How effective of an assessment tool is a test that will result in failures for up to a third of the people who take it? That's the question now facing educators in Minnesota after experts voiced early predictions that up to 30% of high school students are at risk of failing the new high-stakes exit exam in mathematics.
At the moment, passing the new GRAD exam in reading and mathematics is required for high school graduation in Minnesota. Yet, in the case of the math portion of the exam, students who fail it three times can earn the right to graduate by meeting some additional requirements. This loophole is set to close in 2015, and many are wondering if high school graduation rates in Minnesota will tumble as a result.
This seems to be the conclusion of a panel of educators convened to discuss the looming problem. They are expected to recommend changes to the testing regime, although the final decision will rest with the Legislature.
Separate analysis of test results by both Bloomington and Minneapolis school districts concludes that substantial numbers of students would not be allowed to graduate. The Minneapolis analysis projects that 31 percent of students across the state, 19,000 total, are likely to fail the math GRAD test even after repeated retests. In Bloomington, about 31 percent of high school seniors haven't passed the math GRAD, but about one-fourth of that number is expected to pass during retesting.
Although Minnesota has been administering exit exams to high schoolers since 1997, the tests – including a basic skills test that was the first to be administered – didn't produce an accurate picture of graduates' knowledge. According to a 2011 study, nearly 40% of Minnesota high schoolers who enrolled in college after graduation required some form of remediation prior to taking up more advanced academic work — the problem that the new GRAD exams were supposed to solve.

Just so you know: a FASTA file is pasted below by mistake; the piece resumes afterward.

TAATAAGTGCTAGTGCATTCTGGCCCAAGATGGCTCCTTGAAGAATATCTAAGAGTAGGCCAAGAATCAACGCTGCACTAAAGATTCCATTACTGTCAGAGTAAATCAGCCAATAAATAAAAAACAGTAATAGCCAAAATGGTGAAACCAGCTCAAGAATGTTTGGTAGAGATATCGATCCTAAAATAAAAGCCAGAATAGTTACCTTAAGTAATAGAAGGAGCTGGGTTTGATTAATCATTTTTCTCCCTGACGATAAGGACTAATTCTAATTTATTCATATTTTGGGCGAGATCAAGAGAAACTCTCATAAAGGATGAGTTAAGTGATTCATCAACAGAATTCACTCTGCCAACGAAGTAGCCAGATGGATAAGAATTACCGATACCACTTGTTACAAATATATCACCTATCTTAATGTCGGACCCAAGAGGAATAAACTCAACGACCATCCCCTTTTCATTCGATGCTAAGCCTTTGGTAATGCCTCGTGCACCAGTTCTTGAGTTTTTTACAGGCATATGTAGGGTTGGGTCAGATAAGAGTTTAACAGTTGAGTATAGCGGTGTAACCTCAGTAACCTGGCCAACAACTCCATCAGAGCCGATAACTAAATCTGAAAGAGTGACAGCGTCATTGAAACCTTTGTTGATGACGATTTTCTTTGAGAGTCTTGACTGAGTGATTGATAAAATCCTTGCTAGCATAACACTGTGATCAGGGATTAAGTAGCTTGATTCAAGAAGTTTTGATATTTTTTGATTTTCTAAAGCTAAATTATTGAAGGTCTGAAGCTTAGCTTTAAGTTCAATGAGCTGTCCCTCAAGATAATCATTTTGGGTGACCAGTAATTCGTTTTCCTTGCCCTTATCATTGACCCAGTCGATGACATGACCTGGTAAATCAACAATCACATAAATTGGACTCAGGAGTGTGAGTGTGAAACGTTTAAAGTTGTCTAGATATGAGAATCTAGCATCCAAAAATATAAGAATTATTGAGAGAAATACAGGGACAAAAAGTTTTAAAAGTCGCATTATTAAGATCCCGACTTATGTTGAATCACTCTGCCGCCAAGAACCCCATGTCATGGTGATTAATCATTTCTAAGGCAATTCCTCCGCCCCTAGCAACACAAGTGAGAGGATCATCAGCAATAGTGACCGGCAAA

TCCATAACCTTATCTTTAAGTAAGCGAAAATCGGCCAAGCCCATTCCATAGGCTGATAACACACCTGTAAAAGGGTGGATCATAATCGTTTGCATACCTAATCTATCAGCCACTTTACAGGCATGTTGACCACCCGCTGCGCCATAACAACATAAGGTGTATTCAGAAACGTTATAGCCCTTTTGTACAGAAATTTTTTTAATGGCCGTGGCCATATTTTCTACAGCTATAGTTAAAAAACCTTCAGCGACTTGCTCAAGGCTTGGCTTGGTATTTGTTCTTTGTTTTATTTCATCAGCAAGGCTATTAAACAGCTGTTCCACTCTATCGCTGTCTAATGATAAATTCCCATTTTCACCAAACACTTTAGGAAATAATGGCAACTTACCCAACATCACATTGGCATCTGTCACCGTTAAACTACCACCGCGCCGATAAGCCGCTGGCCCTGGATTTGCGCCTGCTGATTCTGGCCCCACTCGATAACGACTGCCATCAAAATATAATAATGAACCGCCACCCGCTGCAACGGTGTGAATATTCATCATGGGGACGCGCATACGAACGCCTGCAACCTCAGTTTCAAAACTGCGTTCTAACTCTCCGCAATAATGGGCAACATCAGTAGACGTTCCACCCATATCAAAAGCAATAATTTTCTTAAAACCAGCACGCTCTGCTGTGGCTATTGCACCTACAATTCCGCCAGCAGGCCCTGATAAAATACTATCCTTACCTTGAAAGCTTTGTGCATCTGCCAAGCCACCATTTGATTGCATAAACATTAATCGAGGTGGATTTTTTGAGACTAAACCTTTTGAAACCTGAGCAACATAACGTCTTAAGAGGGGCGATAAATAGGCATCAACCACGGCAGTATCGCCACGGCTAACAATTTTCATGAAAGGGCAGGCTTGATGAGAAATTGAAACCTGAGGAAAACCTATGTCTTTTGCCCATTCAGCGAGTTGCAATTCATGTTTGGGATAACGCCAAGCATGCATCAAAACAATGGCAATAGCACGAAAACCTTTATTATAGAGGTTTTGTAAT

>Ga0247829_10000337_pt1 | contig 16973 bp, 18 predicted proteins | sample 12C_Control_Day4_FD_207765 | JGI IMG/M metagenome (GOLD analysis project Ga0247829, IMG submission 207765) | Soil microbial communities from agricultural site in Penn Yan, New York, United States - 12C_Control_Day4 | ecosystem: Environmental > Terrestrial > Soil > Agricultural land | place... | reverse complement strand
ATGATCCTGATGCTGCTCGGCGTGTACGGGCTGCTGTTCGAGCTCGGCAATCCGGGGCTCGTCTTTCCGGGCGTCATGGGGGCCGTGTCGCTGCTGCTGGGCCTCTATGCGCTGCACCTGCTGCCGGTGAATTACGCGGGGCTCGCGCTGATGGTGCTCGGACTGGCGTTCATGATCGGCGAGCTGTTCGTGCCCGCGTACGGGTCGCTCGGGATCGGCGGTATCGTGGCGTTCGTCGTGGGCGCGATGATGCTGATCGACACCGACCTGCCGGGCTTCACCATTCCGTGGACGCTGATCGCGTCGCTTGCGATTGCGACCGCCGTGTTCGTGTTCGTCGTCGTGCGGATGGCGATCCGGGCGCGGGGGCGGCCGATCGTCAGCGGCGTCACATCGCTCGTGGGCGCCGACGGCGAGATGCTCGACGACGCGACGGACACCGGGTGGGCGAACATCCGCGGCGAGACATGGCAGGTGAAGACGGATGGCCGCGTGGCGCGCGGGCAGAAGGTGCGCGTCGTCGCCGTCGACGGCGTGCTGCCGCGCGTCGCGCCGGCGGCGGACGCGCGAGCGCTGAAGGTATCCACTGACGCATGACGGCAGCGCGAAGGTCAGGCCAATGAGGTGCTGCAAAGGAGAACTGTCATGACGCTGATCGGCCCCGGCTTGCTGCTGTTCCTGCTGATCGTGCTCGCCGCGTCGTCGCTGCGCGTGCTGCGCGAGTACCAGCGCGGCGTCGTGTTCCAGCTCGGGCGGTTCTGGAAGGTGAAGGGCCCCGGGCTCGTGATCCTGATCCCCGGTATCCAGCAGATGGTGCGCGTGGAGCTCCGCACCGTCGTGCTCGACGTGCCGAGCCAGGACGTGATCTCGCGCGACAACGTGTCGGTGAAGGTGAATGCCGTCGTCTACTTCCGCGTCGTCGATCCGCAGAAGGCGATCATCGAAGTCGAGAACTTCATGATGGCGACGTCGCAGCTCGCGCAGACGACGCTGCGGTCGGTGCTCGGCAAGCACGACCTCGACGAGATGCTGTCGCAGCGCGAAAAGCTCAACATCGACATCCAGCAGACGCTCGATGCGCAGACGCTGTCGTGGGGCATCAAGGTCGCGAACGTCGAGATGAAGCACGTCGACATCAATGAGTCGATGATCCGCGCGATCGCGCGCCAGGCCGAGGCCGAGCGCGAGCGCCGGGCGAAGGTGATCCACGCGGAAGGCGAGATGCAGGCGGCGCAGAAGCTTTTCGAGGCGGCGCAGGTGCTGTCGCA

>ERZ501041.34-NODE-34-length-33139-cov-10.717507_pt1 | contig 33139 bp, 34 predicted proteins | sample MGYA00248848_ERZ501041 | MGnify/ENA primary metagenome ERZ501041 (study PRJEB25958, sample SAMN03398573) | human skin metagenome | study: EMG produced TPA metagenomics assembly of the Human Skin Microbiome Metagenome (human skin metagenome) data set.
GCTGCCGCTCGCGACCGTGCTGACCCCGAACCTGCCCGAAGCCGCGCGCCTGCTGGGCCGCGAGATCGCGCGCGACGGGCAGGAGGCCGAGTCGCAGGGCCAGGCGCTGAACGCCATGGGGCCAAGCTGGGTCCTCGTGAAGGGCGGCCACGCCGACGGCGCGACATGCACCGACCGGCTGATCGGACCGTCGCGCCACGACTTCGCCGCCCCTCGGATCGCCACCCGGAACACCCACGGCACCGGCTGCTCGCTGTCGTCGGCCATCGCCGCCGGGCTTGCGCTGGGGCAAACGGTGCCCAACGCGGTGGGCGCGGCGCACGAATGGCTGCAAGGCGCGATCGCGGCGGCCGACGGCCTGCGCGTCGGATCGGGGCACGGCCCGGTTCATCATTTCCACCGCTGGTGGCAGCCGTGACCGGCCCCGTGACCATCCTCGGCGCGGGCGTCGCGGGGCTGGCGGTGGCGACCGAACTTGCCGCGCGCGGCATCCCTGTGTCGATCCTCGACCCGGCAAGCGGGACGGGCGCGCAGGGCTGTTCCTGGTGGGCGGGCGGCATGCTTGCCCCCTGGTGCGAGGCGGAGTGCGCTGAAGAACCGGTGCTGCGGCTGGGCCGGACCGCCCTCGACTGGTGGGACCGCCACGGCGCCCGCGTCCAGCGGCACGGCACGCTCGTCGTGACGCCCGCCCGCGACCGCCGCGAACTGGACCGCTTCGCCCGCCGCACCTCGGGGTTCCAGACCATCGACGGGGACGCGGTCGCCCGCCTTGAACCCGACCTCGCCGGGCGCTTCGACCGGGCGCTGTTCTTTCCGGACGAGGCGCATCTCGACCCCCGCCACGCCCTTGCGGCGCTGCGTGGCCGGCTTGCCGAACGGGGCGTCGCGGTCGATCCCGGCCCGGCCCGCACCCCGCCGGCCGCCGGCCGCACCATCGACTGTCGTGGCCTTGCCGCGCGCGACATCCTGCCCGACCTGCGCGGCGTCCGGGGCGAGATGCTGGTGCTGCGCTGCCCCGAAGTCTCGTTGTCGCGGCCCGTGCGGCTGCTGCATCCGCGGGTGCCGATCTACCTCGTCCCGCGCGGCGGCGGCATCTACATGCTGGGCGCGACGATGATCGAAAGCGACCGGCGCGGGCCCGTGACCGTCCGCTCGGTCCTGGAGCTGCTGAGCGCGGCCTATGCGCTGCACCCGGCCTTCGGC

But according to some experts, the GRAD exam solves this problem a little too well. Bloomington's research director David Heistad says that as designed, GRAD sets a higher standard than the ACT exam used by many universities to determine if students are qualified to enroll. Once the three-time-failure loophole is closed, it's conceivable that students who are college-ready according to the requirements set out by the colleges themselves will still not be able to actually graduate from high school.
In Minneapolis, administrators are urging the school board to go on record opposing the GRAD portion of state testing in favor of vocational and academic assessments leading to the ACT that tell students whether they're on track for their college or work goals. Heistad said he's been asked to present his findings to a group of metro-area principals.
"We should alert everybody that this has big implications," he said.